Thirty-nine more patients have been confirmed Wednesday with the Wuhan coronavirus from the cruise ship at anchor in the Yokohama Port, showing a rapid increase in the number of cases from 10 on February 5 to 175 in just one week. There are some 3,700 passengers on board from 56 countries, including 1,200 Japanese and 14 South Korean nationals – nine passengers and five crew members.
It has been reported that the South Koreans on the cruise ship have not infected yet, which is why some call for quick repatriation of them to their home country. However, the South Korean government announced that there is no such plan in place at the moment on Tuesday on the grounds that the Japanese government is taking appropriate steps and it is too soon to discuss repatriation as infectious diseases are to be controlled and treated in original locations in principle.
The Japanese government was notified that the first patient boarded and later got off the cruise ship on February 7, but had not restricted the movement of passengers for several days failing to control the spread of the virus. Due to some confusion about testing all passengers, only those who have symptoms or have come in close contact with confirmed patients are tested. Moreover, the Japanese government is not aggregating the number of confirmed cases in the cruise ship as part of its domestically-infected patients based on the concern that doing so will put the country in the second most infected country after China, causing damage to its tourism and economy.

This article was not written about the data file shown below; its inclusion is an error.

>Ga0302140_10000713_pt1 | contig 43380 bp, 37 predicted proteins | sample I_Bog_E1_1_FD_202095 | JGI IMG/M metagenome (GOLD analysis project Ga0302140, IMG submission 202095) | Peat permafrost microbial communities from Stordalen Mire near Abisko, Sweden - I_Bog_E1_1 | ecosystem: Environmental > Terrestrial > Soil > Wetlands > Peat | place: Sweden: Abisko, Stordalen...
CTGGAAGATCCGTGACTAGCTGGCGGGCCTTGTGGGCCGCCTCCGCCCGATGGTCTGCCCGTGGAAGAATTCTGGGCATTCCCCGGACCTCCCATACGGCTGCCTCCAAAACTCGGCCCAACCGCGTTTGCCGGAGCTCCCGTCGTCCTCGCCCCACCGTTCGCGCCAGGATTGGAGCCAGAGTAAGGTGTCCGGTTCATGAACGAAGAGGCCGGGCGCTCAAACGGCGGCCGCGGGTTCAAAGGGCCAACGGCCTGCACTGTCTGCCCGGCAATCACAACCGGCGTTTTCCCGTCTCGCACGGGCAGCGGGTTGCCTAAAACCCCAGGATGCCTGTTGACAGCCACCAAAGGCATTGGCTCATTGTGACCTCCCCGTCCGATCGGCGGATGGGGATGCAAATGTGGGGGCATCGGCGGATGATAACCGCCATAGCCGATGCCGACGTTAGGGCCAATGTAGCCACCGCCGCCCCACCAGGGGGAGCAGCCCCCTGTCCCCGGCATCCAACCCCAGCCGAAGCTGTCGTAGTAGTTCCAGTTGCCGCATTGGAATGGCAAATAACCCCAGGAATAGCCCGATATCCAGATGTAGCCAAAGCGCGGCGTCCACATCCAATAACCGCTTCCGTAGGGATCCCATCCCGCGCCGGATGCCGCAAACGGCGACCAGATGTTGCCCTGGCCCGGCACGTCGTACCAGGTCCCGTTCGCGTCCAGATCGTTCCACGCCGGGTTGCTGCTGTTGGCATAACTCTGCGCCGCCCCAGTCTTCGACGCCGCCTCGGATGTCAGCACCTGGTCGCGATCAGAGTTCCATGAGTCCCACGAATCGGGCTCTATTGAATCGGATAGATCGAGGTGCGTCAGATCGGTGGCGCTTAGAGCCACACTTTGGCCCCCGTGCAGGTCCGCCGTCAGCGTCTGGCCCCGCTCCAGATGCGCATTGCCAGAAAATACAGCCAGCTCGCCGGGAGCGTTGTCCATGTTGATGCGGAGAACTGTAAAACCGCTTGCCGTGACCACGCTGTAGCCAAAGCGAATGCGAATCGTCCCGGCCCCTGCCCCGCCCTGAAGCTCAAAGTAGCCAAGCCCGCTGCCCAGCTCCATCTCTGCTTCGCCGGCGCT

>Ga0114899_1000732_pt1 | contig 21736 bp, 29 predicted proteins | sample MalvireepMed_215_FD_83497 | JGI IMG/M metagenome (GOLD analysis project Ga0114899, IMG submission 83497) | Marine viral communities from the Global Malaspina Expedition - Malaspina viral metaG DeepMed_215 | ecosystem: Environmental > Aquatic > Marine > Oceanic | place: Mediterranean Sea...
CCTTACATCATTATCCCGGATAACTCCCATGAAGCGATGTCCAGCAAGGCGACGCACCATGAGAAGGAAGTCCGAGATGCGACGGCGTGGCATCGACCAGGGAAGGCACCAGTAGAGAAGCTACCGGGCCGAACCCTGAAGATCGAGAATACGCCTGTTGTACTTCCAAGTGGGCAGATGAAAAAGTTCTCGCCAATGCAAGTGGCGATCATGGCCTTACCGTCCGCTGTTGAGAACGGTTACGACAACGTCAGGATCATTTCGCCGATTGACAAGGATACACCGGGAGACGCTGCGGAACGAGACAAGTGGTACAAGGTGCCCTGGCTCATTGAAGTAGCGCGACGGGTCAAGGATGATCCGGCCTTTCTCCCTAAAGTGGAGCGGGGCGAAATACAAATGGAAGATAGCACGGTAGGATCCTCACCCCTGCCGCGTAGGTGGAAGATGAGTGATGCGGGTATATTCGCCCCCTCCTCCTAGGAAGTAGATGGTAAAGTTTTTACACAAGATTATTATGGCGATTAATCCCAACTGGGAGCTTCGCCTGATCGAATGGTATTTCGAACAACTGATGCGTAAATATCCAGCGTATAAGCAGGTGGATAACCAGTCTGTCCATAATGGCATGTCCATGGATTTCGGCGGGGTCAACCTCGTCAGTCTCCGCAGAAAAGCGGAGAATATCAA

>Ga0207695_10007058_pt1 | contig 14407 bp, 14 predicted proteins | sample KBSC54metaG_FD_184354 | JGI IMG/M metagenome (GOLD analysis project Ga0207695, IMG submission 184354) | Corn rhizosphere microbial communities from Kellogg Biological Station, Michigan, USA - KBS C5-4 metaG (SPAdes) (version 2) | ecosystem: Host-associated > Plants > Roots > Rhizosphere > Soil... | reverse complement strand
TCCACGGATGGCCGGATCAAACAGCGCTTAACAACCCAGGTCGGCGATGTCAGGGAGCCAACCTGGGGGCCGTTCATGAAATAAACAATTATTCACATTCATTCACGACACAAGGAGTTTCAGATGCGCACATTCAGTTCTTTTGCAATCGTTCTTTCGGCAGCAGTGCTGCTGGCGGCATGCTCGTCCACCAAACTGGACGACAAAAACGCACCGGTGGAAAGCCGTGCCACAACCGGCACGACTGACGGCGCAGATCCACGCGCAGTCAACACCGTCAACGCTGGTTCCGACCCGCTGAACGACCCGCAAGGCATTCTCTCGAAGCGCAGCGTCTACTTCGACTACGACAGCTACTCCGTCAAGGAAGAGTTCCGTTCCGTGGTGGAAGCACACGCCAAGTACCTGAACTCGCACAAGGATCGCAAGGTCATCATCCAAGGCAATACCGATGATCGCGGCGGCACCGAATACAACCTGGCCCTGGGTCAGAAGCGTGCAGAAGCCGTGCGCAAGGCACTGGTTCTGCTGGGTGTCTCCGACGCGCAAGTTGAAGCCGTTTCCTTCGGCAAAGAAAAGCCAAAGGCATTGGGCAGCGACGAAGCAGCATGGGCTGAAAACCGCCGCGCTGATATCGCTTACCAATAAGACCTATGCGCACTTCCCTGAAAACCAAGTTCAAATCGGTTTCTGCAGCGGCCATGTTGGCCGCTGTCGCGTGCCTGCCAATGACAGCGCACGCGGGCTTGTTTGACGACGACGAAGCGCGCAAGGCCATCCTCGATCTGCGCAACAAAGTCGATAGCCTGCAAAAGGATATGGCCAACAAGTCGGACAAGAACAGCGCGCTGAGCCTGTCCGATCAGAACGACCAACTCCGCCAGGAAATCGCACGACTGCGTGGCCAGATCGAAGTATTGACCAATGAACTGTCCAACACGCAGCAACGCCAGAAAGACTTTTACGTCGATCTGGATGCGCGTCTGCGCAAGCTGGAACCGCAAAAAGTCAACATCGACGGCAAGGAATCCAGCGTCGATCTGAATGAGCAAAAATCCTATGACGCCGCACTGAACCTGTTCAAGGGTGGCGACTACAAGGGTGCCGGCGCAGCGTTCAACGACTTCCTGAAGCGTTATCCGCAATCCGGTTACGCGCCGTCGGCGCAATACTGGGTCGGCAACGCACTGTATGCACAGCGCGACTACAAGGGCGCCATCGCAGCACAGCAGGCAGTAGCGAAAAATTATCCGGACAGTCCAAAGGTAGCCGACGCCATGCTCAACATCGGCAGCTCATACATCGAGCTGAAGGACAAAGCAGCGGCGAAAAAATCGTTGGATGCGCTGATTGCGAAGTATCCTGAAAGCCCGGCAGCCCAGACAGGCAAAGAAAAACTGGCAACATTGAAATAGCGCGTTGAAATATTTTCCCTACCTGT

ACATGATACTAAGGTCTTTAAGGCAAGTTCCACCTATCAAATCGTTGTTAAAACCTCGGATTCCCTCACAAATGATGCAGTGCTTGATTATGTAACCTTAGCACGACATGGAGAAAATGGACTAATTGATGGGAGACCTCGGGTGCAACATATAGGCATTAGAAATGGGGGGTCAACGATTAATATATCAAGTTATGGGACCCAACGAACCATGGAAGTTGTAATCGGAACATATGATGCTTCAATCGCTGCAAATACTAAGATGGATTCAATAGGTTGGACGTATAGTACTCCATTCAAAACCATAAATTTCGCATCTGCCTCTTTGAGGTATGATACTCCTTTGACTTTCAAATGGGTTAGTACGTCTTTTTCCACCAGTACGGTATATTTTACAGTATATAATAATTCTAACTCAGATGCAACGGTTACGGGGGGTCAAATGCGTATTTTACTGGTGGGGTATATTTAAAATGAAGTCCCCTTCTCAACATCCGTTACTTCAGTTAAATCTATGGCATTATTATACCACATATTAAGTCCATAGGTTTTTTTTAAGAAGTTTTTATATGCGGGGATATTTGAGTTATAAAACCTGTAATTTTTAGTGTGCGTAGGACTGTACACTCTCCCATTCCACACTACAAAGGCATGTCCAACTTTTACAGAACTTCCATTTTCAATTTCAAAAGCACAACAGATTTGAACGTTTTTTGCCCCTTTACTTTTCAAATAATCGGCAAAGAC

Over 1,000 crew members are still preparing meals for passengers in small spaces and sharing bathrooms while the number of infected cases continues to soar. There may be a barrier between the ship and the land, but on-board infections are highly neglected. As can be seen in the strong criticism in Japanese society and an Indian crew member requesting rescue to the Indian Prime Minister, both passengers and crew are going through dangerous and difficult times.
The South Korean government should urge the Japanese government to take more proactive measures to protect its citizens and pursue the repatriation of the South Koreans in the case that the Japanese actions are inadequate. The South Korean government noted that other countries also have not put forward a repatriation plan and is concerned about the spread of the virus during the transfer process. However, South Korea can be more proactive given its highly capable medical system. The principle of controlling the disease in original locations can be kept only when appropriate measures are taken. Simply monitoring through a consulate is too passive considering that South Korean citizens are left in the cruise ship without getting tested.